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NEW TAX LAW AND REFUND DELAYS FOR 2017
June 14 of 2016
The Internal Revenue Service has announced initial plans for processing tax returns involving the Earned Income Tax Credit and Additional Child Tax Credit during the opening weeks of the 2017 filing season. The IRS is sharing the information now to help the tax community prepare for the 2017 season, and plans are being made for a wider communication effort this summer and fall to alert taxpayers about the changes that will affect some early filers.
This action is driven by the Protecting Americans from Tax Hikes Act of 2015 (PATH Act) that was enacted Dec. 18, 2015, and made several changes to the tax law to benefit taxpayers and their families. Section 201 of this new law mandates that no credit or refund for an overpayment for a taxable year shall be made to a taxpayer before Feb. 15 if the taxpayer claimed the Earned Income Tax Credit or Additional Child Tax Credit on the return.
This change begins Jan. 1, 2017, and may affect some returns filed early in 2017. Additional information is listed below.
* To comply with the law, the IRS will hold the refunds on EITC and ACTC-related returns until Feb. 15.
* This allows additional time to help prevent revenue lost due to identity theft and refund fraud related to fabricated wages and withholdings.
* The IRS will hold the entire refund. Under the new law, the IRS cannot release the part of the refund that is not associated with the EITC and ACTC.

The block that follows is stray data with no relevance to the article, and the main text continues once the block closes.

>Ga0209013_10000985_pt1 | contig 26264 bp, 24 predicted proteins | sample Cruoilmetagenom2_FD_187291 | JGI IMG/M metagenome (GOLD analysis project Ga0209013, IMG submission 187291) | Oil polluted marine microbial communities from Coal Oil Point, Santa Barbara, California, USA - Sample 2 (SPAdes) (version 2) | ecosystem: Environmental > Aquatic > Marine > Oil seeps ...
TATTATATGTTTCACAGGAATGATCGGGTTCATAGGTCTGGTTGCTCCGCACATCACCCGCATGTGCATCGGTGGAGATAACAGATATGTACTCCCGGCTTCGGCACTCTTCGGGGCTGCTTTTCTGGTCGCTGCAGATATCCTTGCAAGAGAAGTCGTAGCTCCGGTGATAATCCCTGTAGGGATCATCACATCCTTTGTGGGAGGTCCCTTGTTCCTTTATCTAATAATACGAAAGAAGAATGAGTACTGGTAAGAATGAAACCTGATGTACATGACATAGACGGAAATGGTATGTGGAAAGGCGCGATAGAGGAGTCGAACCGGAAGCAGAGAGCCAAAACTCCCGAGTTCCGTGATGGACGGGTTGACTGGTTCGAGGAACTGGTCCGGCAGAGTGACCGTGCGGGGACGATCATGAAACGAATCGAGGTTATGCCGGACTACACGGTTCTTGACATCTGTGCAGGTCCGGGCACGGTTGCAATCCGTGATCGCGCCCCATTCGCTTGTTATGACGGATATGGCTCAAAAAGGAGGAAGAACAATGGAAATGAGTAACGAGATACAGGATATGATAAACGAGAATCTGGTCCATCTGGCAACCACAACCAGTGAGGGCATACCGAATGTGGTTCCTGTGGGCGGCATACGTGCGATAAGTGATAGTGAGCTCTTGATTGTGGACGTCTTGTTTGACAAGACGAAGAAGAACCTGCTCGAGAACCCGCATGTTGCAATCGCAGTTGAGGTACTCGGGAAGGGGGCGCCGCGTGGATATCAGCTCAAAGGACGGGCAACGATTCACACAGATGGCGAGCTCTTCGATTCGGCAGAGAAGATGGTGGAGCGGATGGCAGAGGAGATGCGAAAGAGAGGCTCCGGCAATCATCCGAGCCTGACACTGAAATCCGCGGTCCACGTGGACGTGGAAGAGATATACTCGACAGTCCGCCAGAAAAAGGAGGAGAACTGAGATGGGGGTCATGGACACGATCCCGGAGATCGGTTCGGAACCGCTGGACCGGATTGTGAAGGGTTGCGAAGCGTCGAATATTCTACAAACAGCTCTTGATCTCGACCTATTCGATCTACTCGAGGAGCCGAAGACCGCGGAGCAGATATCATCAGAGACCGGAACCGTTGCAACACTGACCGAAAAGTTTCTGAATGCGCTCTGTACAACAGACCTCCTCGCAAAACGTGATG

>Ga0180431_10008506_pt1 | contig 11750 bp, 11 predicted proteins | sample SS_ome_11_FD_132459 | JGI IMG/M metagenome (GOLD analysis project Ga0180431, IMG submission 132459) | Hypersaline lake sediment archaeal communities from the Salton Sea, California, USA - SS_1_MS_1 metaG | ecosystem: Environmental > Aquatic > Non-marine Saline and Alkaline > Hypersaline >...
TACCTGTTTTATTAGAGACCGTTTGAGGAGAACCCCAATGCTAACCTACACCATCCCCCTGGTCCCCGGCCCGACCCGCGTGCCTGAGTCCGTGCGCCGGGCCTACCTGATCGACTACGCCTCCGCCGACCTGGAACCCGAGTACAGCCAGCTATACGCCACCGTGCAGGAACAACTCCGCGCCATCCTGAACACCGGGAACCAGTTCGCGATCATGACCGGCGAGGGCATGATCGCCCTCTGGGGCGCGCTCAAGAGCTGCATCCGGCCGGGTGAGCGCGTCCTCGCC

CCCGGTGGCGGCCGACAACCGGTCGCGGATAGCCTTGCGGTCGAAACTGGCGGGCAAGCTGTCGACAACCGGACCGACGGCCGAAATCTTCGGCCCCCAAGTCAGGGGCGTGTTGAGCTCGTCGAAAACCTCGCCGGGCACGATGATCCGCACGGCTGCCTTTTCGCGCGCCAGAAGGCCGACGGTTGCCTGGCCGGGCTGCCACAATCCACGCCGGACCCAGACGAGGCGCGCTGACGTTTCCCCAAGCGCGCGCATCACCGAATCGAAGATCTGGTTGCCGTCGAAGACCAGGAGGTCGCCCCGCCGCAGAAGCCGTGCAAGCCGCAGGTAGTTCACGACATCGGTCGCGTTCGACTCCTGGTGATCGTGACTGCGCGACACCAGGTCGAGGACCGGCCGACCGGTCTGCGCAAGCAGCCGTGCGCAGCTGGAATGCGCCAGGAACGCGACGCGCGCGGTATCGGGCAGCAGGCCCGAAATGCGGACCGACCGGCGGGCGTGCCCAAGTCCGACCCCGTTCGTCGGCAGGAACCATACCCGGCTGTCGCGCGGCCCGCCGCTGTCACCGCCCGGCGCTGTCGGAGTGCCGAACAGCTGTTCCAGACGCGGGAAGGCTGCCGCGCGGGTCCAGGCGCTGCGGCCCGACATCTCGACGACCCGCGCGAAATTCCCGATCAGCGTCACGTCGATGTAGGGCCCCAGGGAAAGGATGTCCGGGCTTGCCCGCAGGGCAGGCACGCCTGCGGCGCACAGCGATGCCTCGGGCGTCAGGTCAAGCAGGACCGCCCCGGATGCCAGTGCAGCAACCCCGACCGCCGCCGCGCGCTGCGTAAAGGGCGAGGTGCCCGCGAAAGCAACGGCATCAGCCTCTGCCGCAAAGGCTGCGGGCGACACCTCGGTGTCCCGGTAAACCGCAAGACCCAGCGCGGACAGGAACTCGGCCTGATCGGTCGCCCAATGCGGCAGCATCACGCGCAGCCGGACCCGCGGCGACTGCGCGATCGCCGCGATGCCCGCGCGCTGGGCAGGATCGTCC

* Taxpayers should file as they normally do, and tax return preparers should also submit returns as they normally do.
* The IRS will begin accepting and processing tax returns once the filing season begins, as we do every year. That will not change.
* The IRS still expects to issue most refunds in less than 21 days, though IRS will hold refunds for EITC and ACTC-related tax returns filed early in 2017 until Feb. 15 and then begin issuing them.
The IRS will begin releasing EITC and ACTC refunds starting Feb. 15, but cautions taxpayers that these refunds likely will not start arriving in bank accounts or on debit cards until the week of Feb. 27. The IRS wants taxpayers to know it will take additional time for their refunds to be processed and for financial institutions to accept and deposit the refunds to bank accounts. The IRS reminds taxpayers many financial institutions do not process payments on weekends or holidays, which can affect when refunds reach taxpayers. For EITC and ACTC filers, the three-day holiday weekend involving President’s Day may affect their refund timing.